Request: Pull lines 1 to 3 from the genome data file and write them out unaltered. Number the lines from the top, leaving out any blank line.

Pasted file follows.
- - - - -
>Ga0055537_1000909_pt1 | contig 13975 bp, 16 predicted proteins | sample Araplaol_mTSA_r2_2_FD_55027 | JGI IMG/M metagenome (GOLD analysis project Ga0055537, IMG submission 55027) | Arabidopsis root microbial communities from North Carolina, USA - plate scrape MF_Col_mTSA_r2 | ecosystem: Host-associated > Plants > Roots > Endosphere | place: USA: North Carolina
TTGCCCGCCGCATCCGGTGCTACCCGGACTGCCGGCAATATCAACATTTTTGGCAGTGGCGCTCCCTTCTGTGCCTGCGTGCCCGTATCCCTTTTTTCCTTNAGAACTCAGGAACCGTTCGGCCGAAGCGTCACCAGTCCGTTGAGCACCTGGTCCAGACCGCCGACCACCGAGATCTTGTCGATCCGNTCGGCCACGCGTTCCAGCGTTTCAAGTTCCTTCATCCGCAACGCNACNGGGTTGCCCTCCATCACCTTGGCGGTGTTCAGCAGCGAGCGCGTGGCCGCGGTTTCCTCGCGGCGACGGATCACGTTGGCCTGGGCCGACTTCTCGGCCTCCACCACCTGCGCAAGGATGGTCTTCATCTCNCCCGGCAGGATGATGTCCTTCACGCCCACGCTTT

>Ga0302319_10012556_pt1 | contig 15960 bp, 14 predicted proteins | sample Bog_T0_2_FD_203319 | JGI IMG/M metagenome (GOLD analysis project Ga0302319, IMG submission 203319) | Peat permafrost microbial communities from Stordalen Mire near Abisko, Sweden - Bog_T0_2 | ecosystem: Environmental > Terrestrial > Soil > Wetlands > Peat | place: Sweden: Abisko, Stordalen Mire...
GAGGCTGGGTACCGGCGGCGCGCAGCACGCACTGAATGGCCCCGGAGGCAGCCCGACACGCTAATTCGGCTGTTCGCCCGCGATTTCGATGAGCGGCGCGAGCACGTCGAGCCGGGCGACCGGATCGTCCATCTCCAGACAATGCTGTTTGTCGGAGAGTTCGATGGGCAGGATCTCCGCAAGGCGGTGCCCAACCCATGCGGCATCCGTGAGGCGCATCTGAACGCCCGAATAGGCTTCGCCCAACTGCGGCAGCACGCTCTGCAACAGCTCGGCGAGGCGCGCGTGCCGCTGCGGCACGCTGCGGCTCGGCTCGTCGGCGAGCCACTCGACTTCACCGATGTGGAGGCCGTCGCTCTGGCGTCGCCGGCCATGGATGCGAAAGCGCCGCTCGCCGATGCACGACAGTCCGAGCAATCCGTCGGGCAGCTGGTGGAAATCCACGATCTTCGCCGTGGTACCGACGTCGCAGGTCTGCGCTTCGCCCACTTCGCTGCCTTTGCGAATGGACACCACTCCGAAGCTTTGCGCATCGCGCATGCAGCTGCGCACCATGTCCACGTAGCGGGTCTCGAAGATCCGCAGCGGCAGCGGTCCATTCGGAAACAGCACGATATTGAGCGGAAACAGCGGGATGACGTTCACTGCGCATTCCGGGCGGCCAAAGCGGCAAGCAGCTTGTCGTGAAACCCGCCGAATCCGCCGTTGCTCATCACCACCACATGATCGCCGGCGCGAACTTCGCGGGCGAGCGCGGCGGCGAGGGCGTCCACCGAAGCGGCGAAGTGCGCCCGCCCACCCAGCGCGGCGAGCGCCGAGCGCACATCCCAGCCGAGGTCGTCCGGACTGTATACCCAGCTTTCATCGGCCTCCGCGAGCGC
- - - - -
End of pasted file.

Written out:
>Ga0055537_1000909_pt1 | contig 13975 bp, 16 predicted proteins | sample Araplaol_mTSA_r2_2_FD_55027 | JGI IMG/M metagenome (GOLD analysis project Ga0055537, IMG submission 55027) | Arabidopsis root microbial communities from North Carolina, USA - plate scrape MF_Col_mTSA_r2 | ecosystem: Host-associated > Plants > Roots > Endosphere | place: USA: North Carolina
TTGCCCGCCGCATCCGGTGCTACCCGGACTGCCGGCAATATCAACATTTTTGGCAGTGGCGCTCCCTTCTGTGCCTGCGTGCCCGTATCCCTTTTTTCCTTNAGAACTCAGGAACCGTTCGGCCGAAGCGTCACCAGTCCGTTGAGCACCTGGTCCAGACCGCCGACCACCGAGATCTTGTCGATCCGNTCGGCCACGCGTTCCAGCGTTTCAAGTTCCTTCATCCGCAACGCNACNGGGTTGCCCTCCATCACCTTGGCGGTGTTCAGCAGCGAGCGCGTGGCCGCGGTTTCCTCGCGGCGACGGATCACGTTGGCCTGGGCCGACTTCTCGGCCTCCACCACCTGCGCAAGGATGGTCTTCATCTCNCCCGGCAGGATGATGTCCTTCACGCCCACGCTTT

>Ga0302319_10012556_pt1 | contig 15960 bp, 14 predicted proteins | sample Bog_T0_2_FD_203319 | JGI IMG/M metagenome (GOLD analysis project Ga0302319, IMG submission 203319) | Peat permafrost microbial communities from Stordalen Mire near Abisko, Sweden - Bog_T0_2 | ecosystem: Environmental > Terrestrial > Soil > Wetlands > Peat | place: Sweden: Abisko, Stordalen Mire...